By Benjamin Cassidy
Like any cult classic, “Super Troopers” has devout fans who can readily produce memorable lines and phrases from the 2001 film. It wasn’t a surprise, then, when audience members shouted references to the original movie before and after an early April screening of “Super Troopers 2” at Merrill’s Roxy Cinemas in Burlington, Vt. That nobody stopped them, however, was perhaps more indicative of the raucous, widespread affection for the flick, especially in Vermont. The Green Mountain State is also home to many of the movie’s more mellow followers.
“The audiences up here — they’re like educated stoners. And that is exactly our sweet spot,” director Jay Chandrasekhar said the next morning during an interview with fellow cast members and writers Kevin Heffernan, Steve Lemme, Paul Soter and Erik Stolhanske at Hotel Vermont on Cherry Street.
Like “Super Troopers,” the sequel (which hit theaters on April 20) is set in Vermont — sort of. A town near the U.S./Canada border that has long been deemed French-Canadian is now likely to be ruled American. Consequently, Vermont’s governor (played once again by Lynda Carter) informs the infamously rowdy gang of five Vermont state troopers — Mac (Lemme), Thorny (Chandrasekhar), Foster (Soter), Rabbit (Stolhanske) and Farva (Heffernan) — that they need to set up a new highway patrol station in the disputed land.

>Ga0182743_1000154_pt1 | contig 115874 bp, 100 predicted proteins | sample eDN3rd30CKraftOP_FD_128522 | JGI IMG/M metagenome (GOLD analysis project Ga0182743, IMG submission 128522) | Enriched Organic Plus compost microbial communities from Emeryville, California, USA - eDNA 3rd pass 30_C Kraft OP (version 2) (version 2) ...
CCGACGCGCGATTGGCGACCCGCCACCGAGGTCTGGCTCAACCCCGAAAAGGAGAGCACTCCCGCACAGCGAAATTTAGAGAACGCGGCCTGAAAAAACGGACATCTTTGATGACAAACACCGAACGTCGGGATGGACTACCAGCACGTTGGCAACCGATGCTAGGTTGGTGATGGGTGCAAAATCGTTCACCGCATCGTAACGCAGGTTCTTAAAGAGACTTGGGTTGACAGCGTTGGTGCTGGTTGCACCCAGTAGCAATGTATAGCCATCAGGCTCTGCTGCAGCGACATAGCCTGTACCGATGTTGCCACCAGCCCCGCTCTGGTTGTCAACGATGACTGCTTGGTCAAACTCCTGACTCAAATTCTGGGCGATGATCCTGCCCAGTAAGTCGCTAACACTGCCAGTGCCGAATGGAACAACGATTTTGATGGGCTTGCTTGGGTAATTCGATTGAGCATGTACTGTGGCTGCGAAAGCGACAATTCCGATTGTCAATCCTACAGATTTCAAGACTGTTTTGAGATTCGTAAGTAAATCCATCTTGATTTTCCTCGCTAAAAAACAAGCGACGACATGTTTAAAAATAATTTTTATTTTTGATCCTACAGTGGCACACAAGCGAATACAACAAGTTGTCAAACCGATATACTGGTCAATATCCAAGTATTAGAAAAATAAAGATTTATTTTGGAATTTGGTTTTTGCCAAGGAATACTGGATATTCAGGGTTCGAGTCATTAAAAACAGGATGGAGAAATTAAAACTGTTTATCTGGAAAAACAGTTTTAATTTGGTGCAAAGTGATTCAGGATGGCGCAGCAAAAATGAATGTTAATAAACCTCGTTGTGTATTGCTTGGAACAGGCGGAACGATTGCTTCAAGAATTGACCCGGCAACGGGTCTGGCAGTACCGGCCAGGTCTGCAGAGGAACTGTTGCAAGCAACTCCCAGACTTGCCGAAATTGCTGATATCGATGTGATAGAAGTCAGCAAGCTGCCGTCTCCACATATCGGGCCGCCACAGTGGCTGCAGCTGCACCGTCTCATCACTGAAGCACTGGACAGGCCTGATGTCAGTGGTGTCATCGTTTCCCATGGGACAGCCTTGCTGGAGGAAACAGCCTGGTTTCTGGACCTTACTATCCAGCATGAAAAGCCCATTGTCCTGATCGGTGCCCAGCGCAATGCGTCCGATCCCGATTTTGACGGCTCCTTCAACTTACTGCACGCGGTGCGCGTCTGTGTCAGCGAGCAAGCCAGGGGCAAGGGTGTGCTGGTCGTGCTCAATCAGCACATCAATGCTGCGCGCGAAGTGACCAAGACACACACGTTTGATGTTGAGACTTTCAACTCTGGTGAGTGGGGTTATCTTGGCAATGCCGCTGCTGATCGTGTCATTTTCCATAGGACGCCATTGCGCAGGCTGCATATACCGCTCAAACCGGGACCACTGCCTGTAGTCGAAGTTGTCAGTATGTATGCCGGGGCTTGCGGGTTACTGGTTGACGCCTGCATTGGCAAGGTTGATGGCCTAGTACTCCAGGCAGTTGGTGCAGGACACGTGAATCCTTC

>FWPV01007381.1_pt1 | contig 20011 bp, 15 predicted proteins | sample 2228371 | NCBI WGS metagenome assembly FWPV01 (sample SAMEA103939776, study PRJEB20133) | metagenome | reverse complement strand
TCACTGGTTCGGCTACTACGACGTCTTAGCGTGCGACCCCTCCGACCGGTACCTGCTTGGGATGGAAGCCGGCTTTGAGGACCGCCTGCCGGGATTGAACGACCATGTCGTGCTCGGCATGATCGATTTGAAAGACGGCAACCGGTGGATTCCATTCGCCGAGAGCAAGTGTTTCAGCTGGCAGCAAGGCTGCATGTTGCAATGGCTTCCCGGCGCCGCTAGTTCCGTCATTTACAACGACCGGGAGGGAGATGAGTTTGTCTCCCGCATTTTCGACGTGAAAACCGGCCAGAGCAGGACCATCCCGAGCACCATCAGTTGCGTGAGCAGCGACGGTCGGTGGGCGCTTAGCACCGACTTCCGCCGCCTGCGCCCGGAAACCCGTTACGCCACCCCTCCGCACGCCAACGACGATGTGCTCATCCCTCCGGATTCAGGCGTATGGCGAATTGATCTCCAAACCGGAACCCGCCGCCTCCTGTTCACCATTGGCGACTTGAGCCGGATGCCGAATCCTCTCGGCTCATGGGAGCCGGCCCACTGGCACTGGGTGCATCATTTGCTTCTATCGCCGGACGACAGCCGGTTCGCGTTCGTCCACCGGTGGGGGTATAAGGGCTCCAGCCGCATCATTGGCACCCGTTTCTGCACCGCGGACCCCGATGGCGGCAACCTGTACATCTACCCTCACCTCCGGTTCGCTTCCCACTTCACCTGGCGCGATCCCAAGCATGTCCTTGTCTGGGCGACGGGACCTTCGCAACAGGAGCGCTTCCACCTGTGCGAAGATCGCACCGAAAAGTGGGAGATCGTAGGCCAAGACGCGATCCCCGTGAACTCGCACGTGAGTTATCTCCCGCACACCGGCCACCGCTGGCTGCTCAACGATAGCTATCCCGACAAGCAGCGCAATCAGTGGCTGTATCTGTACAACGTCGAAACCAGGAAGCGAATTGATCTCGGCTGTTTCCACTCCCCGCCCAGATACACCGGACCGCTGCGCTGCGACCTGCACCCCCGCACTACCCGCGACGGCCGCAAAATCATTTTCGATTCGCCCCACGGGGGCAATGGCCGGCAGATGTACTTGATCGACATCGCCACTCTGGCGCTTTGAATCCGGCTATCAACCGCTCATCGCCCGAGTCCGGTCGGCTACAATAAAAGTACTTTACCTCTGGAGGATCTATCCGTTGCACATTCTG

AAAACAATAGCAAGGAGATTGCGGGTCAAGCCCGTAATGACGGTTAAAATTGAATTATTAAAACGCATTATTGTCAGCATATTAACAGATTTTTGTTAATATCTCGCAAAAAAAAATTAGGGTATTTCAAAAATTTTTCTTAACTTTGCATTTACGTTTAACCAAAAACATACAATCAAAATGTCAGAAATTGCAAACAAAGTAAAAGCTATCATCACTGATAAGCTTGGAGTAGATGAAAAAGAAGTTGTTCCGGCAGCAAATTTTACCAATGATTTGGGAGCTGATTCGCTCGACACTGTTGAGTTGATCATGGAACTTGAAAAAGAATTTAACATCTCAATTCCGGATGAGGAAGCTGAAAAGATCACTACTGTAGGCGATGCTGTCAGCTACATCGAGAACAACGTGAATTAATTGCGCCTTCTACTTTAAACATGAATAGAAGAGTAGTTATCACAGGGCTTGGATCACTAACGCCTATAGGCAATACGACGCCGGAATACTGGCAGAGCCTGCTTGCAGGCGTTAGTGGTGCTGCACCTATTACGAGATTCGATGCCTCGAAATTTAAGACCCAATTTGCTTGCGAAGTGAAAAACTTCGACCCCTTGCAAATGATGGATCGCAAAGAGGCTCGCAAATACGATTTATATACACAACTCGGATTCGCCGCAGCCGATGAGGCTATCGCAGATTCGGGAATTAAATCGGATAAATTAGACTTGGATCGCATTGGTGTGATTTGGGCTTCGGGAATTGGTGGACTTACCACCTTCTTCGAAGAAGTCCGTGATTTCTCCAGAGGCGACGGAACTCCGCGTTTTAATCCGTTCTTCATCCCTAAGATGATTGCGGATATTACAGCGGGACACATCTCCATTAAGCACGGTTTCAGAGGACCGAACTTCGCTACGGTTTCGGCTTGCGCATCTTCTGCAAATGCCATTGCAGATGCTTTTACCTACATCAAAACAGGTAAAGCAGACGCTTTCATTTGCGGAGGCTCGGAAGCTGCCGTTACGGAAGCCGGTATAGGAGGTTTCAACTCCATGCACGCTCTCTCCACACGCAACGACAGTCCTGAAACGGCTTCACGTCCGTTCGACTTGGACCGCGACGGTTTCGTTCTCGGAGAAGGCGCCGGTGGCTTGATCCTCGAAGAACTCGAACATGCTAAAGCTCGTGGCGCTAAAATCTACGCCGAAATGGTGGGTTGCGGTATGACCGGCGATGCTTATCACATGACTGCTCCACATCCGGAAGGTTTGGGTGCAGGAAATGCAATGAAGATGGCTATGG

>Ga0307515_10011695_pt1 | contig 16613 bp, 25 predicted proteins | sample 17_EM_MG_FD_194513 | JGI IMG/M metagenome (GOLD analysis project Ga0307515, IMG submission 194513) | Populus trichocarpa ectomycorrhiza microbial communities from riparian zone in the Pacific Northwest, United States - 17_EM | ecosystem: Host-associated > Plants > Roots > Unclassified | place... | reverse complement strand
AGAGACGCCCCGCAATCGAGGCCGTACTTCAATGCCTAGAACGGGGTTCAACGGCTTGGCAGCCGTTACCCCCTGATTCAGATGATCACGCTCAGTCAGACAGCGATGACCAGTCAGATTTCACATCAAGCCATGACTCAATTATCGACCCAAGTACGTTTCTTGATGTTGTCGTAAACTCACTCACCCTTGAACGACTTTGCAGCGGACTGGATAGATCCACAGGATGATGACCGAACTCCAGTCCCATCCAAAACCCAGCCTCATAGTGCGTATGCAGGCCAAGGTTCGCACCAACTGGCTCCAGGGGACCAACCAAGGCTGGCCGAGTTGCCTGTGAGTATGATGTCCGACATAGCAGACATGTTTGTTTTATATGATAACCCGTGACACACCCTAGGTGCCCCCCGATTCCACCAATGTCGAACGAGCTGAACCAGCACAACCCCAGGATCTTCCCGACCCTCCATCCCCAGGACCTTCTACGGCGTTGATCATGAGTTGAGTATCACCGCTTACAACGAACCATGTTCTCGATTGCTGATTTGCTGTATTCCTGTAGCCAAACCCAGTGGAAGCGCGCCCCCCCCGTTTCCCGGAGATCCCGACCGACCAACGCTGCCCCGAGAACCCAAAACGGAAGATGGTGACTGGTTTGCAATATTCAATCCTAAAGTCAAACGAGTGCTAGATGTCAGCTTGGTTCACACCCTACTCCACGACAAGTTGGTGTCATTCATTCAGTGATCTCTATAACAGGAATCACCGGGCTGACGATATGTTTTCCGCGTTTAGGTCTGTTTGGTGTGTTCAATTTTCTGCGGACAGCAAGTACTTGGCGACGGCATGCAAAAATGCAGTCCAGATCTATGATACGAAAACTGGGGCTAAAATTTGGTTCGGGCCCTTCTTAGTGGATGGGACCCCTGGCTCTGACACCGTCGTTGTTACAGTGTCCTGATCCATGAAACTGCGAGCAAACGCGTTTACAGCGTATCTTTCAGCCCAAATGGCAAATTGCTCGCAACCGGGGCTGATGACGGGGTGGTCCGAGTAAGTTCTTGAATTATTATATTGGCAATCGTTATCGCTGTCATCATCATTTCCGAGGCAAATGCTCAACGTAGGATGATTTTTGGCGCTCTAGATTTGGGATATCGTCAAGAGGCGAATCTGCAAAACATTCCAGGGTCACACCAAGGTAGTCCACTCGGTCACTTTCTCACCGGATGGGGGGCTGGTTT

They also must collaborate with local Canadian law enforcers. Predictably, rivalry and scandal emerge. It’s not the only plot resemblance to its forerunner, and fans will recognize many faces from the original, though not all made the cut.
“I think the hard thing was the characters from the first movie that we wanted to bring back, but you can’t bring back every character,” Heffernan said.
New faces include Rob Lowe, who plays the town’s mayor, and Emmanuelle Chriqui.
“In ways, I find their performances more fun to watch than our own,” Chandrasekhar said of actors who weren’t in the original.
Broken Lizard (the comedy troupe formed by the five actors playing troopers) began working on the movie in 2015. It was shot in Massachusetts, including areas near the Quabbin Reservoir. While Broken Lizard has written multiple films since “Super Troopers,” such as “Club Dread” and “Beerfest,” the group had a difficult time getting the sequel made. They sought $2 million via an Indiegogo campaign. They raised more than double that.
Before the Burlington screening, the five actors expressed their appreciation to those who had donated. But they need more support to start filming the next “Super Troopers.”
“We need them to actually go into the theater to see the movie the way that they didn’t watch the first one,” Soter said, “because what people did on the first one is they watched years later on the couch or whatever. … We don’t have the luxury this time of letting it seep slowly out into the public consciousness.”
Benjamin Cassidy is the arts and entertainment reporter for The Berkshire Eagle. A graduate of Columbia Journalism School and the University of Michigan, Benjamin now lives in Dalton, Mass.